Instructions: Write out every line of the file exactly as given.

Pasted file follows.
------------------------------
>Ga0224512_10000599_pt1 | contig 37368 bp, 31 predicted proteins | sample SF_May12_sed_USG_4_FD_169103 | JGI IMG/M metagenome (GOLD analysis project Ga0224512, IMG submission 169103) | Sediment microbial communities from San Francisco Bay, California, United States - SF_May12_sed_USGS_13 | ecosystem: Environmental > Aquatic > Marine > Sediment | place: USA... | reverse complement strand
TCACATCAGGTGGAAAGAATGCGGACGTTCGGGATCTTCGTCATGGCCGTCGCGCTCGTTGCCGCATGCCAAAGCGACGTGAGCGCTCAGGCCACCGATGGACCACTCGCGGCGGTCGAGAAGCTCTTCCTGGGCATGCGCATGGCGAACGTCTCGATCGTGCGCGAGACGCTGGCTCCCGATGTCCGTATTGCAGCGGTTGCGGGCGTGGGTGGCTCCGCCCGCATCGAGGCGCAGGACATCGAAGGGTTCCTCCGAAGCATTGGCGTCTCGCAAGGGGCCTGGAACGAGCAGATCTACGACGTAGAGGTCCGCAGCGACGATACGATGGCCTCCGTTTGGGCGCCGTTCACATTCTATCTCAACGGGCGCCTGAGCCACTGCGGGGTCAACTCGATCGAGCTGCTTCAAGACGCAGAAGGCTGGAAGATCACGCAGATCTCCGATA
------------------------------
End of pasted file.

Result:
>Ga0224512_10000599_pt1 | contig 37368 bp, 31 predicted proteins | sample SF_May12_sed_USG_4_FD_169103 | JGI IMG/M metagenome (GOLD analysis project Ga0224512, IMG submission 169103) | Sediment microbial communities from San Francisco Bay, California, United States - SF_May12_sed_USGS_13 | ecosystem: Environmental > Aquatic > Marine > Sediment | place: USA... | reverse complement strand
TCACATCAGGTGGAAAGAATGCGGACGTTCGGGATCTTCGTCATGGCCGTCGCGCTCGTTGCCGCATGCCAAAGCGACGTGAGCGCTCAGGCCACCGATGGACCACTCGCGGCGGTCGAGAAGCTCTTCCTGGGCATGCGCATGGCGAACGTCTCGATCGTGCGCGAGACGCTGGCTCCCGATGTCCGTATTGCAGCGGTTGCGGGCGTGGGTGGCTCCGCCCGCATCGAGGCGCAGGACATCGAAGGGTTCCTCCGAAGCATTGGCGTCTCGCAAGGGGCCTGGAACGAGCAGATCTACGACGTAGAGGTCCGCAGCGACGATACGATGGCCTCCGTTTGGGCGCCGTTCACATTCTATCTCAACGGGCGCCTGAGCCACTGCGGGGTCAACTCGATCGAGCTGCTTCAAGACGCAGAAGGCTGGAAGATCACGCAGATCTCCGATA